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Mar 22, 2013
| ISBN 9780262312653
Mar 22, 2013 | ISBN 9780262312653
The role of aerial photography in the evolution of the concept of social space”and its impact on French urban planning in the mid-twentieth century.
In mid-twentieth century France, the term “social space” (l’espace social)—the idea that spatial form and social life are inextricably linked—emerged in a variety of social science disciplines. Taken up by the French New Left, it also came to inform the practice of urban planning. In The View from Above, Jeanne Haffner traces the evolution of the science of social space from the interwar period to the 1970s, illuminating in particular the role of aerial photography in this new way of conceptualizing socio-spatial relations.
As early as the 1930s, the view from above served for Marcel Griaule and other anthropologists as a means of connecting the social and the spatial. Just a few decades later, the Marxist urban sociologist Henri Lefebvre called the perspective enabled by aerial photography—a technique closely associated with the French colonial state and military—“the space of state control.” Lefebvre and others nevertheless used the notion of social space to recast the problem of massive modernist housing projects (grands ensembles) to encompass the modern suburb (banlieue) itself—a critique that has contemporary resonance in light of the banlieue riots of 2005 and 2007. Haffner shows how such “views” permitted new ways of conceptualizing the old problem of housing to emerge. She also points to broader issues, including the influence of the colonies on the metropole, the application of sociological expertise to the study of the built environment, and the development of a spatially oriented critique of capitalism.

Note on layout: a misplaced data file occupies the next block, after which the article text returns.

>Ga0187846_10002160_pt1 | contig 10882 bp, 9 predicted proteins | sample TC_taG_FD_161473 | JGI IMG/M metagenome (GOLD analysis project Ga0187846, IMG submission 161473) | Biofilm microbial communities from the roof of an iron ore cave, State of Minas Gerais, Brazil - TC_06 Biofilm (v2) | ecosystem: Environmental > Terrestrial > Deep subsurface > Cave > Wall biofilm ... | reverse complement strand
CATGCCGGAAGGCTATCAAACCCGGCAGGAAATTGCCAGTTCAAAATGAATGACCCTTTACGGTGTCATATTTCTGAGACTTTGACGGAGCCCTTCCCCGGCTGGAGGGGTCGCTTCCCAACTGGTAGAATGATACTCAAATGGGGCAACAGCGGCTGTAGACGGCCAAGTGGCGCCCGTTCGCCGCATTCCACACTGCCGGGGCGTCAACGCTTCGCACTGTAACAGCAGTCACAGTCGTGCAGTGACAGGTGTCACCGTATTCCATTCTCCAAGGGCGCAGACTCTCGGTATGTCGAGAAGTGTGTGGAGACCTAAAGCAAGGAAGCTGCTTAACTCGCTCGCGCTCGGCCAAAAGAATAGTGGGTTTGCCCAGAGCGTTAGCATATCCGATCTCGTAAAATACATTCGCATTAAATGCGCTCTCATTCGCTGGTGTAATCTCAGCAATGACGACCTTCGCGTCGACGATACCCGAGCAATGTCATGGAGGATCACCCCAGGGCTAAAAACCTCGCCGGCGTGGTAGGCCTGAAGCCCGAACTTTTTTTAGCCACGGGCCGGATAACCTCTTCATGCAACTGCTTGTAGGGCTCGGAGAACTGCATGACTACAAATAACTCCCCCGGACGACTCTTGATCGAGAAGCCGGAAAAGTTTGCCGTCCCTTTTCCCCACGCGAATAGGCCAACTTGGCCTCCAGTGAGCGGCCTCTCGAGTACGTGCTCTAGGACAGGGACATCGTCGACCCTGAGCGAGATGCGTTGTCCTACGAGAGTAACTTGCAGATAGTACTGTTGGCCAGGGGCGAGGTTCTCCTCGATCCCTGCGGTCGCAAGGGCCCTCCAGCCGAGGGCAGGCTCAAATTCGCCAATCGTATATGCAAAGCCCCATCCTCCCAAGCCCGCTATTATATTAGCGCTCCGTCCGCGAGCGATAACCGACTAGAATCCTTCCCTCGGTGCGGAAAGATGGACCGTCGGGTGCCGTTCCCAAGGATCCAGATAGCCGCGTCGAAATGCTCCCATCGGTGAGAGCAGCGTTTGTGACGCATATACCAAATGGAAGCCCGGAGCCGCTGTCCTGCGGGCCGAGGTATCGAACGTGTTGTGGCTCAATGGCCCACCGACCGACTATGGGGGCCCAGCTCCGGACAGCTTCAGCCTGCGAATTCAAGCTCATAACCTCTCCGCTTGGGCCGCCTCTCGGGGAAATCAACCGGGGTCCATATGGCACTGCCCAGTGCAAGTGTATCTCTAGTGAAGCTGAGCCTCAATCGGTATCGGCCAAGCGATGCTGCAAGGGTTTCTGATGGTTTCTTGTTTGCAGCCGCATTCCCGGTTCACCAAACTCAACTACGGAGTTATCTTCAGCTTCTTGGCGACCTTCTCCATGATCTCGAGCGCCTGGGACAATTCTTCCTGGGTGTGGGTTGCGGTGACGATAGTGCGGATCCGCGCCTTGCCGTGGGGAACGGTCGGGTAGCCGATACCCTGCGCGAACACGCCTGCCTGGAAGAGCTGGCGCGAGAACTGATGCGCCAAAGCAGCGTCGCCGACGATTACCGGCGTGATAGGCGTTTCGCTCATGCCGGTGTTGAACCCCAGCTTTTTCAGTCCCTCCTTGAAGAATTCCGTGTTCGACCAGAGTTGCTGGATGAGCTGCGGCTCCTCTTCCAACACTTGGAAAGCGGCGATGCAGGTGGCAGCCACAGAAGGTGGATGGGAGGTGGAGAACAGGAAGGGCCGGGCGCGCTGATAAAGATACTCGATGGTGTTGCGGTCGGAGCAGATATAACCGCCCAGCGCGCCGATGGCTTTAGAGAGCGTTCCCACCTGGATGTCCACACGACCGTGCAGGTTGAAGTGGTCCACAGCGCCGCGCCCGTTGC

Haffner elegantly elaborates on how the interpretation of the aerial view shifted from encapsulating ‘the humanistic, Enlightenment-inspired promise of global unity through technology’ to symbolizing for Lefebvre and the French New Left colonialism ‘the ‘spectacle’ of capitalist consumerism, and the repressiveness of state-controlled urban planning’ (109). She argues in her nuanced, rich, and elegantly written history that the distinction so often made between ”top-down’ urban planning and its ‘bottom-up’ critique’ simplifies a more complex story—a story that can best be unraveled by an interdisciplinary approach. By offering such an interdisciplinary history, this book complements not only the literature on visual culture, the history of science, and French architectural, urban, and planning history, but also the work on individual thinkers such as Henri Lefebvre, and it will therefore prove valuable reading for scholars in all these fields.—Journal of Modern History—
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